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Phantom Billing, Fake Prescriptions, and the High Cost of MedicineHealth Care Fraud and What to Do about It$
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Terry L. Leap

Print publication date: 2011

Print ISBN-13: 9780801449796

Published to Cornell Scholarship Online: August 2016

DOI: 10.7591/cornell/9780801449796.001.0001

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Health Care Fraud and Its Facilitating Crimes

Health Care Fraud and Its Facilitating Crimes

Chapter:
(p.21) 1 Health Care Fraud and Its Facilitating Crimes
Source:
Phantom Billing, Fake Prescriptions, and the High Cost of Medicine
Author(s):

Terry L. Leap

Publisher:
Cornell University Press
DOI:10.7591/cornell/9780801449796.003.0001

This chapter examines health care fraud and abuse as well as the crimes that facilitate it. It first considers the definition of fraud, how fraud differs from abuses such as price gouging or mistakes such as billing errors, and the conditions required to prove fraud. It then discusses the so-called “object crimes” such as filing phony insurance claims, making false diagnoses and unnecessary treatments, organizing a rent-a-patient scheme, or promoting the illegal off-label use of a drug. The crimes that support or enable the object crimes are known as auxiliary or facilitative crimes; examples are conspiracy, money laundering, tax evasion, mail and wire fraud, lying to federal authorities, perjury, and obstruction of justice. The chapter also explains how the Racketeering Influenced and Corrupt Organizations (RICO) Act, enacted primarily to combat organized crime, can be used not only to pursue the mob's entrance into the health care arena but also against health care institutions, pharmaceutical manufacturers, and health insurers.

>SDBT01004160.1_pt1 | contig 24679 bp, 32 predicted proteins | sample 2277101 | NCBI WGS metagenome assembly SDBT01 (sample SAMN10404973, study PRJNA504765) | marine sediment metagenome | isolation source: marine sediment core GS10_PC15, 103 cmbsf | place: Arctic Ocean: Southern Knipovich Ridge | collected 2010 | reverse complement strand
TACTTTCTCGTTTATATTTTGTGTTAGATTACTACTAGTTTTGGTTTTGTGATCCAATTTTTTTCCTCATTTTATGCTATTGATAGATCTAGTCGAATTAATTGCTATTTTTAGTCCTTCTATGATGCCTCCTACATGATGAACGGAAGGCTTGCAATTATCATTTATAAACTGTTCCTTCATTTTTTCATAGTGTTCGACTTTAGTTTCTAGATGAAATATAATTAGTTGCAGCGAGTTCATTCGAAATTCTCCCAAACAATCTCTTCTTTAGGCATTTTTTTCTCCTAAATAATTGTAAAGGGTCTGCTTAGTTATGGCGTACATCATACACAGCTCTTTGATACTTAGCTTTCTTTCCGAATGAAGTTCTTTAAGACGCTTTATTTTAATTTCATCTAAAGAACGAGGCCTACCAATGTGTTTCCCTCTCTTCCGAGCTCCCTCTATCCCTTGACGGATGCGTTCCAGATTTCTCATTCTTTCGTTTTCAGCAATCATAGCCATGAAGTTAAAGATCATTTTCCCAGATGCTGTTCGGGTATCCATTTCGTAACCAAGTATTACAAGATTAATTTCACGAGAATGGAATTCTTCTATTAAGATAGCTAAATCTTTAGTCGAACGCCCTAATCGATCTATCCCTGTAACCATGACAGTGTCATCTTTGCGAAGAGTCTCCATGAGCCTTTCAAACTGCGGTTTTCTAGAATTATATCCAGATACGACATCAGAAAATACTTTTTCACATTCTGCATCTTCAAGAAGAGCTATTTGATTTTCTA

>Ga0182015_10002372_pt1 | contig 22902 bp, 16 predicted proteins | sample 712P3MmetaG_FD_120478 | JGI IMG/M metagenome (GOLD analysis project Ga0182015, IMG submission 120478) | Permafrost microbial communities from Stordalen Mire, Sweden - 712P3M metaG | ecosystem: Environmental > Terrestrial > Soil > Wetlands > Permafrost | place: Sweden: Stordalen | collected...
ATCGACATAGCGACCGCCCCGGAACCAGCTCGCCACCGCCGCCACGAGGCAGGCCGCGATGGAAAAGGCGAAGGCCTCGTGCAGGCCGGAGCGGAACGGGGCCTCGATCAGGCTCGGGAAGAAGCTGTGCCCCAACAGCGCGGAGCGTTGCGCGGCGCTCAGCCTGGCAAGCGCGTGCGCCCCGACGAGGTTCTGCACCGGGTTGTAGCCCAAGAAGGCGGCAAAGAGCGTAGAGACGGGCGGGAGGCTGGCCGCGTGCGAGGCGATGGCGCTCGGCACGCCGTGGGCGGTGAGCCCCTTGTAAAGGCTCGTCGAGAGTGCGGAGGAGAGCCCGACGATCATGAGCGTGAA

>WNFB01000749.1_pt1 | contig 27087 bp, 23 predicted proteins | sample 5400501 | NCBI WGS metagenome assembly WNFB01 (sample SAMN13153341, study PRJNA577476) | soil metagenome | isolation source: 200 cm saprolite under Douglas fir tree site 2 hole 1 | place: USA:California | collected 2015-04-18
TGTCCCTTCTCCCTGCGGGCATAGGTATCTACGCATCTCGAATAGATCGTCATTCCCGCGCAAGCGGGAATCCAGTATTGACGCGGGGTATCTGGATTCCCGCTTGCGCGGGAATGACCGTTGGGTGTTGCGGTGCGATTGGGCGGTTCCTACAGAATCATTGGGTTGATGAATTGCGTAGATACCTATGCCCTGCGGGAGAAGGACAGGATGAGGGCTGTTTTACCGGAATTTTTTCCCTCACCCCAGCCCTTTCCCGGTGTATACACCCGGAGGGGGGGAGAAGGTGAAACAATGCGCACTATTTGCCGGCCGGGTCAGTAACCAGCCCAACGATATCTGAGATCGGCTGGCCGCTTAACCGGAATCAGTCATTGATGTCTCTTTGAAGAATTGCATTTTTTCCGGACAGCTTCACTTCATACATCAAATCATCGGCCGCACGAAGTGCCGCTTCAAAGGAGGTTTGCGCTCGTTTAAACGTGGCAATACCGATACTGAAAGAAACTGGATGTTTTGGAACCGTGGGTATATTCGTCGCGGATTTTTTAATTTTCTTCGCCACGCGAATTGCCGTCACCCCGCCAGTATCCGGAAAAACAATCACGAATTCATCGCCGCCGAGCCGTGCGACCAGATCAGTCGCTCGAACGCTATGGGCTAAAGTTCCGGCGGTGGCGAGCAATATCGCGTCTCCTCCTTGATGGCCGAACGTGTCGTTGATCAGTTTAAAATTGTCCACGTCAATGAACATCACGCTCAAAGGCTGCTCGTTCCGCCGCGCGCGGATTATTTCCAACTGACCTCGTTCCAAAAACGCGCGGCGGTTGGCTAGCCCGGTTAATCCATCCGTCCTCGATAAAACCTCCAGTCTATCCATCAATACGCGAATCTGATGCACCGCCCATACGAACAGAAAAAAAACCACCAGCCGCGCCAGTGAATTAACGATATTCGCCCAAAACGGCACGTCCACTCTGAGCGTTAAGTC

Keywords:   health care fraud, object crimes, facilitative crimes, conspiracy, money laundering, tax evasion, mail fraud, perjury, obstruction of justice, Racketeering Influenced and Corrupt Organizations Act

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